Wiltshire receives many requests to paint wedding bouquets and says that, in addition to creating a permanent memory for a newly married couple, it’s also an opportunity for her to learn about new flowers.
Wiltshire sells her prints and originals at Tara Davis Studio Boutique and on Etsy, and will be an exhibitor at the upcoming Third + Bird spring market, May 5 and 6 at the Bay.
Gerry Oliver is a teacher and painter whose botanical art classes are offered through the Wasagaming Community Arts Centre at Riding Mountain National Park and the Art Gallery of Southwestern Manitoba (AGSM) in Brandon. There are several levels of botanical art, says Oliver. Students learn about drawing and how to use watercolours and coloured pencils. They visit a greenhouse, study plants with a magnifying class and over a few weeks learn to create very detailed botanical illustrations. After that, things loosen up a bit, says Oliver, and students get a taste of the different ways to interpret plants through the more abstract techniques of formal and expressionist floral art.
A former garden writer for the Free Press, Oliver, who lives only a few kilometres from Spruce Woods Provincial Park, loves to create exact renderings of native plants such as Canada Goldenrod (Solidago Canadensis) and Asclepias speciosa (showy milkweed). With a love for detail, she admits it’s a slow process. Drawing flowers, says Oliver, not only connects us to nature but also takes us back to a familiar place with all its vivid colours.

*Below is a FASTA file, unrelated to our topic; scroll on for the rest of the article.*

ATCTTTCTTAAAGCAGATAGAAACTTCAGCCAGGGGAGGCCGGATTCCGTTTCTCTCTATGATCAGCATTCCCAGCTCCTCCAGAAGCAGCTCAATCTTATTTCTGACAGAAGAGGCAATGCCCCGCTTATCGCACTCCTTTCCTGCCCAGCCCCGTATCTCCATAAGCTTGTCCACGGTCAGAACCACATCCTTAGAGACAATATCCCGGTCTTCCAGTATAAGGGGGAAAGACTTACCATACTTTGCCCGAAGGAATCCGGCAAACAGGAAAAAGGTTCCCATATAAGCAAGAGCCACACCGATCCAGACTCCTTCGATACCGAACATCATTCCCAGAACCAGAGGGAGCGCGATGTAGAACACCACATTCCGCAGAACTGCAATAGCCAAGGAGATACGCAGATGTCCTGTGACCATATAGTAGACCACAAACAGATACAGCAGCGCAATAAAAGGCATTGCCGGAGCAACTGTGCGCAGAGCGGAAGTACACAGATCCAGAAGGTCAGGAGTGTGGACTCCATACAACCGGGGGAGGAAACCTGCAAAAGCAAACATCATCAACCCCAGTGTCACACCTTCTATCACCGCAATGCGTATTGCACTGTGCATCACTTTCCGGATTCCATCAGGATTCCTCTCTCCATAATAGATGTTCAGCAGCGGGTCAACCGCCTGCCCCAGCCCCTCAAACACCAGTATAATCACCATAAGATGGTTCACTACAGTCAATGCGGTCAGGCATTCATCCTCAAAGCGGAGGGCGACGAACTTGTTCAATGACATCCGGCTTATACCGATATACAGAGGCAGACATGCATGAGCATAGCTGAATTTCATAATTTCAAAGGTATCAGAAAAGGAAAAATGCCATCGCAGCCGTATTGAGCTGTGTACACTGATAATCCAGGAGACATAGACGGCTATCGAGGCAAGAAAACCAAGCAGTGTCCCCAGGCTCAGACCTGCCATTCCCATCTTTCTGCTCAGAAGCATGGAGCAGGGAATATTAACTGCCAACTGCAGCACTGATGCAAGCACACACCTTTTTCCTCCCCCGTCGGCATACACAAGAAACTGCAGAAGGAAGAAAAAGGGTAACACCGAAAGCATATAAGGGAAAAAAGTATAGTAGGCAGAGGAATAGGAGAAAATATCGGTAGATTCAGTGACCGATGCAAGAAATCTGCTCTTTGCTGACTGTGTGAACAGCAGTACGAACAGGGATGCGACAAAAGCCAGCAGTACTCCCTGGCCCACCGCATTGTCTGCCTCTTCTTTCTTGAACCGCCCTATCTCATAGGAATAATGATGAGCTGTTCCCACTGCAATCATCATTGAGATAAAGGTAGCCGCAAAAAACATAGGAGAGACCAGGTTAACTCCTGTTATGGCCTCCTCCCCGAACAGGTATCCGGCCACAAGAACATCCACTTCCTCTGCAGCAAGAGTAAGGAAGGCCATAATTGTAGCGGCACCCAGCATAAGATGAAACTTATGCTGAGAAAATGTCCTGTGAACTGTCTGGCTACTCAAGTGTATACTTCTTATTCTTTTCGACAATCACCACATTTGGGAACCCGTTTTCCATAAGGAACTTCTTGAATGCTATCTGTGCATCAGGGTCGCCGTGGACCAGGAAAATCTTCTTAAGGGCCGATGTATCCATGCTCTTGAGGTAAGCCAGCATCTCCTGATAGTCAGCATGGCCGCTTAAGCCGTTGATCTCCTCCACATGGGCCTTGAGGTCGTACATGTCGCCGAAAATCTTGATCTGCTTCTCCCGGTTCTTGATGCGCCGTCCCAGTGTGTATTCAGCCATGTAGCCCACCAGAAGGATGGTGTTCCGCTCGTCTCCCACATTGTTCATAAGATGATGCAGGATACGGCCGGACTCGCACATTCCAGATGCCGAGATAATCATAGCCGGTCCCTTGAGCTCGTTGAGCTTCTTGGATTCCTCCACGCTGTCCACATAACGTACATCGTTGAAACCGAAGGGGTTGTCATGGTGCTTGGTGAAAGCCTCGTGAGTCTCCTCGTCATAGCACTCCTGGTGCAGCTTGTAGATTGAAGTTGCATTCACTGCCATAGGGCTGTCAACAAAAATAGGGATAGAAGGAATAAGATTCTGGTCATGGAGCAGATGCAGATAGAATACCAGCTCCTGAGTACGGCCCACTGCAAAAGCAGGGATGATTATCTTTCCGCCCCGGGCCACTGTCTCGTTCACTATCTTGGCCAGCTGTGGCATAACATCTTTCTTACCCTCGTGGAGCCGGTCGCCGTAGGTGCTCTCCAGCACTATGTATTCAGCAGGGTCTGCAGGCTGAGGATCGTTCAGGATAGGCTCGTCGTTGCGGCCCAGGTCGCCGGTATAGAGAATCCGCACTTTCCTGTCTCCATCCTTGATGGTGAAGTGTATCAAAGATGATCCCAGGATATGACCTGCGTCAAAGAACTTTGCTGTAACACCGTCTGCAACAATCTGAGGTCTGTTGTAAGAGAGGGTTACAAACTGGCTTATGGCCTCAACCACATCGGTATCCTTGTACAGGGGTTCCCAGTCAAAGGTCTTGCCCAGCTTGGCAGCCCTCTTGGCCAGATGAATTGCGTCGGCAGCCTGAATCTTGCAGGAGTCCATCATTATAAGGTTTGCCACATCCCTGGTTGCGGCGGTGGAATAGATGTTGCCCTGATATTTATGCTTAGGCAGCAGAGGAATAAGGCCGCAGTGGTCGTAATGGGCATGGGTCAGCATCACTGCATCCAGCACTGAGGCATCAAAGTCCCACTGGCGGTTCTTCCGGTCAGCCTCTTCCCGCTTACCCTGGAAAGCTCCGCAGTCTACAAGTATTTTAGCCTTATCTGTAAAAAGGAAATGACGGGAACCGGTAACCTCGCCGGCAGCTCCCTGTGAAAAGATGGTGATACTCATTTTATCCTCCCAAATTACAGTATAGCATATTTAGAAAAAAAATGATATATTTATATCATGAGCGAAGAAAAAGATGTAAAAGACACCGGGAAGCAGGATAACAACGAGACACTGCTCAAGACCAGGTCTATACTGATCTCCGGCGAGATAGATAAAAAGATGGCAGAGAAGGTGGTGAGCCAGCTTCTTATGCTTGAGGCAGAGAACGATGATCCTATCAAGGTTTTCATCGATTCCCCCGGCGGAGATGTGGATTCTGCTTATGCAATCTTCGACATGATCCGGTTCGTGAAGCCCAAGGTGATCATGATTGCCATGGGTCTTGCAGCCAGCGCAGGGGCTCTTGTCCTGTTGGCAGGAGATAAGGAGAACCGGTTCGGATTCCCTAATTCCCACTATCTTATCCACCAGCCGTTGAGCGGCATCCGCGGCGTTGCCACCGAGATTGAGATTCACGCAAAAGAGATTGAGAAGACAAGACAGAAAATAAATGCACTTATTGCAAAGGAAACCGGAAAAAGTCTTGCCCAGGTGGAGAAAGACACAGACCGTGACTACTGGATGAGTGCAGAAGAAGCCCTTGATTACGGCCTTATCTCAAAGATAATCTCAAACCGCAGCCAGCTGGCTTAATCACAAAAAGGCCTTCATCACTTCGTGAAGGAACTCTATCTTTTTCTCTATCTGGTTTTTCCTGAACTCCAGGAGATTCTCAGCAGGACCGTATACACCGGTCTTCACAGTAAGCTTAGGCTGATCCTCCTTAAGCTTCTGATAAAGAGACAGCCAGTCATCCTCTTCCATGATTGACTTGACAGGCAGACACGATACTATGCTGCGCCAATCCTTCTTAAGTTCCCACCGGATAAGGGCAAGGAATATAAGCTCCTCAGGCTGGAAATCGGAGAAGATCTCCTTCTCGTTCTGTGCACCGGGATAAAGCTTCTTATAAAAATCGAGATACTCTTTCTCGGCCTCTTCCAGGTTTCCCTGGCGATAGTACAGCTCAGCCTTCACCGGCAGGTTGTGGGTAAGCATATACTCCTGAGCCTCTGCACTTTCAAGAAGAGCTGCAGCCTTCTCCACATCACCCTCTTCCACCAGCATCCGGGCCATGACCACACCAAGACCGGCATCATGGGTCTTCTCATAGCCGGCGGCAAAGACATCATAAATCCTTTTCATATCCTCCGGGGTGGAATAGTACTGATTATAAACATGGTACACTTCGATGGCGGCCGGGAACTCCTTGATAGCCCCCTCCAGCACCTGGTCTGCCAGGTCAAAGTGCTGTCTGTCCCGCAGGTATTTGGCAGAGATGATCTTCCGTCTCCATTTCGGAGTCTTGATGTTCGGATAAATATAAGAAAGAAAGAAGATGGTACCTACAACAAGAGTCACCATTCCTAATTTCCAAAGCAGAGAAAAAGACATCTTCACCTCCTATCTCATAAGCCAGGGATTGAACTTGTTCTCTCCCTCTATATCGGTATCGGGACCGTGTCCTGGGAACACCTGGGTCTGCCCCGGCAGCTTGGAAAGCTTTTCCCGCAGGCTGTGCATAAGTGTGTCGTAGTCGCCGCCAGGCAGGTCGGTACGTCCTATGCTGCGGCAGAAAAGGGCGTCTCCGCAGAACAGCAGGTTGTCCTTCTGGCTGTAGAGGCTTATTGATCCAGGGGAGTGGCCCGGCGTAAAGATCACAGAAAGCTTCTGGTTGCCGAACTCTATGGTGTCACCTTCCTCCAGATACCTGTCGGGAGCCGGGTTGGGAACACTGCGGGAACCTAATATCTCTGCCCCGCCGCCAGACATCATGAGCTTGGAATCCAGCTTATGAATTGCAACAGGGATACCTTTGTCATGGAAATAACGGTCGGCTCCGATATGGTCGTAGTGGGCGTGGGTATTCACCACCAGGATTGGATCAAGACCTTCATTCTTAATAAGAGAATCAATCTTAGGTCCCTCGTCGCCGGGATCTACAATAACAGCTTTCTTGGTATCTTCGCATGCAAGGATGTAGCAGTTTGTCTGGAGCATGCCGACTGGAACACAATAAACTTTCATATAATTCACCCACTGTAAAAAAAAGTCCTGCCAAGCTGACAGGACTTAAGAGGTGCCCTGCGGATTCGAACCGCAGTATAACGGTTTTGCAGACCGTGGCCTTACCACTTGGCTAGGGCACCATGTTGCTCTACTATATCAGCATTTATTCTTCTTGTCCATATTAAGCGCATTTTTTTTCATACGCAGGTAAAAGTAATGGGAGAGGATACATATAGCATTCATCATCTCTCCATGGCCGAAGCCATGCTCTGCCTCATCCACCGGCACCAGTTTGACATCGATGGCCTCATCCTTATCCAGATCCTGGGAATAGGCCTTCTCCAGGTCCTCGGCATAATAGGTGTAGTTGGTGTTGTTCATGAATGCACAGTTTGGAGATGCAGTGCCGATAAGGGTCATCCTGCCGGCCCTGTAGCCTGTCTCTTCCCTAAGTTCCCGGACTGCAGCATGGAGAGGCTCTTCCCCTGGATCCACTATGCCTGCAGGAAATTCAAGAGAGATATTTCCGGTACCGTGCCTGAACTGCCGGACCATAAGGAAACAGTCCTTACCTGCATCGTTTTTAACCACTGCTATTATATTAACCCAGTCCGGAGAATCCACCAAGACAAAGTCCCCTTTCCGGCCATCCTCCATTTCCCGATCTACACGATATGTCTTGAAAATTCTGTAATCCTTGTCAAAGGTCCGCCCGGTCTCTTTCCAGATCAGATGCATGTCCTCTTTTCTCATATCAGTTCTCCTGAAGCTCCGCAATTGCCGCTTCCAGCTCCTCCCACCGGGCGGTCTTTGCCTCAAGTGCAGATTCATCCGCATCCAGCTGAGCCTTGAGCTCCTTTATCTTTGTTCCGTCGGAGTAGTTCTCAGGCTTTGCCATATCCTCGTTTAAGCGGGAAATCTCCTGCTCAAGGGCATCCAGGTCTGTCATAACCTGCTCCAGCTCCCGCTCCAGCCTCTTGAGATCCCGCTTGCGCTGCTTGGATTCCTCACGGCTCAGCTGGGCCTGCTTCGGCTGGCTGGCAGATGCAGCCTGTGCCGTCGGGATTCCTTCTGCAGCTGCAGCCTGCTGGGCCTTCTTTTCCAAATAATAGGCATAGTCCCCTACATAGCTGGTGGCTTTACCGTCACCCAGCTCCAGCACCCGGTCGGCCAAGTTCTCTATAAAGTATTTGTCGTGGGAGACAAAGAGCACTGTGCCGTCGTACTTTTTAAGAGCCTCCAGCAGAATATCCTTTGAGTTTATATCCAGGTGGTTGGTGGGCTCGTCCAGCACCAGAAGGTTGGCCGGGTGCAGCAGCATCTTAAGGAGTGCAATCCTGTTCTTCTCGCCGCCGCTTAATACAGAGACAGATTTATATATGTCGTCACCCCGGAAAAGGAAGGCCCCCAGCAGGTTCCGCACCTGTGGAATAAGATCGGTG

If last year’s sold-out botanical art workshops are any indication of the growing interest in learning how to illustrate plants, plan to register early for this year’s courses.
Fashion, too, will be inspired this year by floral prints. Love geraniums, daisies, freesias and bouquets of chrysanthemums? You’ll find florals splashed on everything from dresses to flip-flops but leave some money in your budget for all the real flowers that will soon decorate your outside world.